From Othoni we sailed to the West side of Corfu and tied up in the touristy town of Palaiokastrita. We went with the flow and visited the monastery on the hill, took the glass bottom boat tour and visited the aquarium. In the evening we discovered an epic bar built into the cliff with cascading terraces and underwater floodlights.
That evening our friend Manraj phoned to say he could get a last minute flight to come and join us in Corfu so we made plans to set off early then next morning to pick him up. Morning came and we set off motoring into a gentle breeze. We were making good time so we dropped by the bay of Kalami for a walk around the bay and past Gerald Durrel’s childhood home.
We arrived a few hours later in Corfu at exactly the same time as Manraj, although the old harbour we pulled into was disgusting, with raw sewage floating on the surface! We wasted no time picking him up and getting out of there, retreating to our familiar anchorage on the other side of the old fortress.
Since then we’ve made it back to Lakka, putting our new crew member to good use on the helm. Having never sailed before (just like us), Manraj was soon confidently bashing into 20 knot of headwind.
Posted by Johnny
From Lakka we sailed south to Antipaxos and back to Voutoumi Beach to give it the time it deserves.
The water was crystal clear with visibility up to about thirty metres. We wasted no time getting our fins and snorkels on and dived in.
Just a few minutes away there was the only beach with white sand rather than pebbles so we went to investigate. Upon taking the dinghy ashore we found the beach strewn with rubbish so we did our good deed for the day and then went off in search of sand.
Later on we pulled up the anchor and headed to the town of Gaios on Paxos island to find a spot on the town quay. We were tacking into 28 knots of wind and getting nowhere so we reluctantly dropped the genoa and motored in. Gaios appeared to be nicely tucked away from the strong prevailing winds - we were surprised by the available mooring space as the pilot book advised we might have to fight for a berth. Inside the town is a maze of quaint little streets and touristy shops. While heading back we were relieved of a few euros by some business minded little girls doing a roaring trade in seashells.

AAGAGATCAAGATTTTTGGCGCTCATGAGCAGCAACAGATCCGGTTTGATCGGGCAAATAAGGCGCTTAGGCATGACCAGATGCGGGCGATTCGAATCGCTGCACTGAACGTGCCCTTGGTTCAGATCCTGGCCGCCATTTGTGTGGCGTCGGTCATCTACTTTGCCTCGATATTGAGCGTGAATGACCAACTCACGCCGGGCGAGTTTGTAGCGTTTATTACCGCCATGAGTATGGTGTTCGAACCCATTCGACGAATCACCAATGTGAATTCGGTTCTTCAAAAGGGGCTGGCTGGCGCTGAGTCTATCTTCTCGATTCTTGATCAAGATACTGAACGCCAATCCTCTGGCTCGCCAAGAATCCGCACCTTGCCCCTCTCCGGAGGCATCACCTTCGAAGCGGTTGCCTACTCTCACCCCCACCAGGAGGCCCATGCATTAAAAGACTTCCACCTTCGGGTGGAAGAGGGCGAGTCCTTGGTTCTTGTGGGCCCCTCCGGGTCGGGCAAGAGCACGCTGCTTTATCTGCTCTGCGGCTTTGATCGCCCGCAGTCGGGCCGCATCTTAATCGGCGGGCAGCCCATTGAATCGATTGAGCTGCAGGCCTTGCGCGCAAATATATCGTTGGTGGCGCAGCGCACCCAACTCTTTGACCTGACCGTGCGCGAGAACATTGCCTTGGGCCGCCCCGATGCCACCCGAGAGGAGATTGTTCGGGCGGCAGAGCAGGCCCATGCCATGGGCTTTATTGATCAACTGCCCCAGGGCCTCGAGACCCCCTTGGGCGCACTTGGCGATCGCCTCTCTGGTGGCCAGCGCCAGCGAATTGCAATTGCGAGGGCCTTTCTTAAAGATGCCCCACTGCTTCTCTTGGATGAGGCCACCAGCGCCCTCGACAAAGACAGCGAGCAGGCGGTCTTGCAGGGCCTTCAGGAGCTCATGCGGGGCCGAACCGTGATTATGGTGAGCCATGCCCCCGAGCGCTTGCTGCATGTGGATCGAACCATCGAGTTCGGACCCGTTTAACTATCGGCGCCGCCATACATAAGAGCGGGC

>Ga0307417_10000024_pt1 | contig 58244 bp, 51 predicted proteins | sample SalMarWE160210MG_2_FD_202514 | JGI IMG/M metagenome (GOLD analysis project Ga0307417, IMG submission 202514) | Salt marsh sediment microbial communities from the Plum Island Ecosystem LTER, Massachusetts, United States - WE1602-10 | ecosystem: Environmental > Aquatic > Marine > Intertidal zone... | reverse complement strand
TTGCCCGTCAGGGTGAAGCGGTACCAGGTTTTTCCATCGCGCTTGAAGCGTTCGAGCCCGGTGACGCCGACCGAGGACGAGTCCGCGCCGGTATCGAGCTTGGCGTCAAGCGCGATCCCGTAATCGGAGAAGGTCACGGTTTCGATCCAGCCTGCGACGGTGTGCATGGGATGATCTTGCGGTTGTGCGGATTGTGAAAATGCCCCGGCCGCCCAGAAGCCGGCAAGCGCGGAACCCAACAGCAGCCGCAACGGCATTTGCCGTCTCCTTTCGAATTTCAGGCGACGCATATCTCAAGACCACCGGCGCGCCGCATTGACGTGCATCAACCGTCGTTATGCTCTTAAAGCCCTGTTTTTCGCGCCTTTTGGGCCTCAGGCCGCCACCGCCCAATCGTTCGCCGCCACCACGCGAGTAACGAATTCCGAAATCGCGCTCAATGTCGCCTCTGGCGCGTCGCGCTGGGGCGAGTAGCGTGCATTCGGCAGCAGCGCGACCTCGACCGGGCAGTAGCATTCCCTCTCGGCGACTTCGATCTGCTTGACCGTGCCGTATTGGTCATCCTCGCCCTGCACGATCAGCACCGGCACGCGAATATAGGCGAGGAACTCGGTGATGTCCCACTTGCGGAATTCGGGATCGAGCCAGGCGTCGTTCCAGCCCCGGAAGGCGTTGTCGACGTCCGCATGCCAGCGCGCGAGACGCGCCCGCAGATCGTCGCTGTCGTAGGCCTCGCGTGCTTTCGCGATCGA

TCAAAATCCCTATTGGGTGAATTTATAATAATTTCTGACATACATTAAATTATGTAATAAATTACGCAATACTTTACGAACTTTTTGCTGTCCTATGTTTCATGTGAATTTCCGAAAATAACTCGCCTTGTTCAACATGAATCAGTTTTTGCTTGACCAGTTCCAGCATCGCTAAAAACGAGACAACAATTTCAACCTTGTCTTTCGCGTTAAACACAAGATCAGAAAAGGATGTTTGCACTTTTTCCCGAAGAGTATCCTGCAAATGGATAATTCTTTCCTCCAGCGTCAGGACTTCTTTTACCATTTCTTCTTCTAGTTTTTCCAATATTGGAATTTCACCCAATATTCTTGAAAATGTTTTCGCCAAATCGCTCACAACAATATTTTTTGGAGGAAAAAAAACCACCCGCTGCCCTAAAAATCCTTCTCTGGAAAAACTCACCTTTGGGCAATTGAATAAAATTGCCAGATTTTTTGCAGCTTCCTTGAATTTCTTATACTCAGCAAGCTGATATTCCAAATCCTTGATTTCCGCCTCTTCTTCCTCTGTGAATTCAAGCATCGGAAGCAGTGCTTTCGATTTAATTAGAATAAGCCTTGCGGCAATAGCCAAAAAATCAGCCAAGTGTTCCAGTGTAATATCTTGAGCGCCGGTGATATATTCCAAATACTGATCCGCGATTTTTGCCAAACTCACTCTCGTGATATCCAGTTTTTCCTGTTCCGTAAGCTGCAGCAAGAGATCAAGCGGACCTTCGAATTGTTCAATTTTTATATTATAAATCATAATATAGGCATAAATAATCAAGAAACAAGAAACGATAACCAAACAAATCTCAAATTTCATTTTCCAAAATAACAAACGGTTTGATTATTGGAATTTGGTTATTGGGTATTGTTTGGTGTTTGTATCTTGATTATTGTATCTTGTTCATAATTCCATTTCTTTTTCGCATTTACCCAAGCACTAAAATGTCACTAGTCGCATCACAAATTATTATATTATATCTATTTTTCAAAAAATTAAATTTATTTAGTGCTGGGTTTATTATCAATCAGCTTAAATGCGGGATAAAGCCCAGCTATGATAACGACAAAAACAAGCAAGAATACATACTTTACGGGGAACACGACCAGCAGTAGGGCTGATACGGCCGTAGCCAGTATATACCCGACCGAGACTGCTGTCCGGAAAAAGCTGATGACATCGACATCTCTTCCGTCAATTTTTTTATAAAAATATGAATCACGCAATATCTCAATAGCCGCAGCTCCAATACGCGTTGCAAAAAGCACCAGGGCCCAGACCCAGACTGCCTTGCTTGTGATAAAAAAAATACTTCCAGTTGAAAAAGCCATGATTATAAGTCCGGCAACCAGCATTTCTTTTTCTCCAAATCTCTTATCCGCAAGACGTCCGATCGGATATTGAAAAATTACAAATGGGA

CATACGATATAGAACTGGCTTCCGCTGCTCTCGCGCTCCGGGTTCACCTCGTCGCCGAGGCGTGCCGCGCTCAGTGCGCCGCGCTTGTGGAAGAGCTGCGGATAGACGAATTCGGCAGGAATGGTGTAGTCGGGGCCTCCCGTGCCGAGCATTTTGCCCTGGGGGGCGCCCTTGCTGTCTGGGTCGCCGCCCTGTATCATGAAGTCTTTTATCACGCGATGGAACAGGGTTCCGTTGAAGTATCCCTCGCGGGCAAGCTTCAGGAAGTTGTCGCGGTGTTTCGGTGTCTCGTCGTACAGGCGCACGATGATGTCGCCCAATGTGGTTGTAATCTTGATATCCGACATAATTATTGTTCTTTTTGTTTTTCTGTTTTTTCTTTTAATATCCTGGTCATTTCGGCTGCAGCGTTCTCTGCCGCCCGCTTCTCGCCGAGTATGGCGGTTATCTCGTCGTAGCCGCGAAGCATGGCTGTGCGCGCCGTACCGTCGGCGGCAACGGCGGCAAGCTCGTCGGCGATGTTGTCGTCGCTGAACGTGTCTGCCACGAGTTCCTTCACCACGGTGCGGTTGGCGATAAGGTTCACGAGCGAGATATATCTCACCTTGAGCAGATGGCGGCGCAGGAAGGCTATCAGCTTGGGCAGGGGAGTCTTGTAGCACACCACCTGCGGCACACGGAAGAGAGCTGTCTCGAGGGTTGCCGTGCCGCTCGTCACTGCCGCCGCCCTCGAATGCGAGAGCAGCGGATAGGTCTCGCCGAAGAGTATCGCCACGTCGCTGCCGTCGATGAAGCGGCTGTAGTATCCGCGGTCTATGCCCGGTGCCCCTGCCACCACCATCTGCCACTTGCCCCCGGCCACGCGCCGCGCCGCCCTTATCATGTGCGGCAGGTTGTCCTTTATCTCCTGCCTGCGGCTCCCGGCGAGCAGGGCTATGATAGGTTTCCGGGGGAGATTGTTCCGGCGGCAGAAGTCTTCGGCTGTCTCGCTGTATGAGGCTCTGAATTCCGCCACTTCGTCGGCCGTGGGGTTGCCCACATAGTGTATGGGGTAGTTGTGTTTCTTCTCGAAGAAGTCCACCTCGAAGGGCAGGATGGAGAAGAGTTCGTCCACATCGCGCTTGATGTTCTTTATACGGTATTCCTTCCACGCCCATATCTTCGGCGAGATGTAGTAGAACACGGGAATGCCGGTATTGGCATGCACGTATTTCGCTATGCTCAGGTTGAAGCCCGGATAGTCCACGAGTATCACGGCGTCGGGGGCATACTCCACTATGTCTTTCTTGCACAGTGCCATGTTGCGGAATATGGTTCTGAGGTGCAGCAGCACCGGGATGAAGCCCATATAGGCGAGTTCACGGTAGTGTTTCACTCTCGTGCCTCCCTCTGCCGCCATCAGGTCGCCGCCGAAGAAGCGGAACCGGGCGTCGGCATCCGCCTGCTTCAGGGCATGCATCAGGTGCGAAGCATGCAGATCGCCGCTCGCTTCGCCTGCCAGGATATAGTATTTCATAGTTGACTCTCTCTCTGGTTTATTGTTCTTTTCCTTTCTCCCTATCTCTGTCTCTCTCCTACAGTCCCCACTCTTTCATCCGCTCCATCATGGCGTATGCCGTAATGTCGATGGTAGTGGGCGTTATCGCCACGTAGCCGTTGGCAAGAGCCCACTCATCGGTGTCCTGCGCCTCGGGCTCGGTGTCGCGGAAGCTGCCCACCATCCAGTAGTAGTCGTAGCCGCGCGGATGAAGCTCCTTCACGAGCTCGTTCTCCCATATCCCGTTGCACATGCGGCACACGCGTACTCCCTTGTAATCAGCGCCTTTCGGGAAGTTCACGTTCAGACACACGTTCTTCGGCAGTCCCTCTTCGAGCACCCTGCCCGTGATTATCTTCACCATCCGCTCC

So far in this blog I've not really mentioned the technical bugs and fixes we've been dealing with. All have been fairly minor and easily overcome after a bit of head scratching. The steaming lights on the mast have been tricky but are now fully working. Julia winched me right to the top this morning to fix the mooring light that had been playing up, quite a feat of strength. While up there I took some photos of the view before the handle ripped off the bag containing my camera, multimeter, tools and fell twelve metres down to the deck below, landing on and cracking one of the hatches. Amazingly the camera still works but is a bit beaten up.
Once back down on terra firma a large boat made a complete mess of mooring nearby, catching his prop on our neighbours anchor chain before coming very close to catching ours as well. Later on I dug out my painting kit and started a sketch of one of the fishing boats in the harbour.
Posted by Johnny
After a gruelling 3.30am start in London, we flew into Athens, found our hire car and drove the five hours to Preveza to be reunited with Bumblebee. We went out for a quick sail to find our sea legs again but there was no wind so we headed back and tied up once again on the town quay.
The next day we got up early, slipped the lines and set sail for the paradise islands of Paxos and Antipaxos. Setting sail actually turned out to be motoring for six hours in a flat calm. We spotted a navy blue hull up ahead who we thought might be Steve and Pam, friends we met in Patras and Preveza but as we caught up it turned out to be a different boat. As I write this a few days later, they are by coincidence, moored up next to us in Lakka- It’s a very small world here in the Ionian.
We swung by Voutoumi beach as we reached Antipaxos to see the bright azure water but headed on past towards Paxos where we had a grid reference for a good snorkelling spot and the hopes of meeting Stephan and his crew who we met in Preveza. An hour later we pulled into a deserted little cove with deep caves and cliffs all around. We had missed Stephan but decided to check the place out. We nervously dropped the anchor on a tiny patch of sand in ten metres with savage looking rocks all around. Upon successfully securing ourselves we felt quite heroic until a local tourist boat showed up and motored past us right into the cave!
Around about 4pm we pulled up the hook and headed north to the little bay of Lakka. The place was scattered with anchored boats and the turquoise water was crystal clear. I keep saying it but this was the best anchorage so far. We anchored in just 2.5 metres and took a couple of lines ashore. We were a bit concerned that we had an insufficient amount of chain out so we subtly swam past the next door boat who had miles of chain out. To resolve the situation, Julia kept the lines in place with the dinghy and I fired up the engine, picked up the hook and dropped it much further out. This was a good move as we fell in love with the place and are now spending our second night here.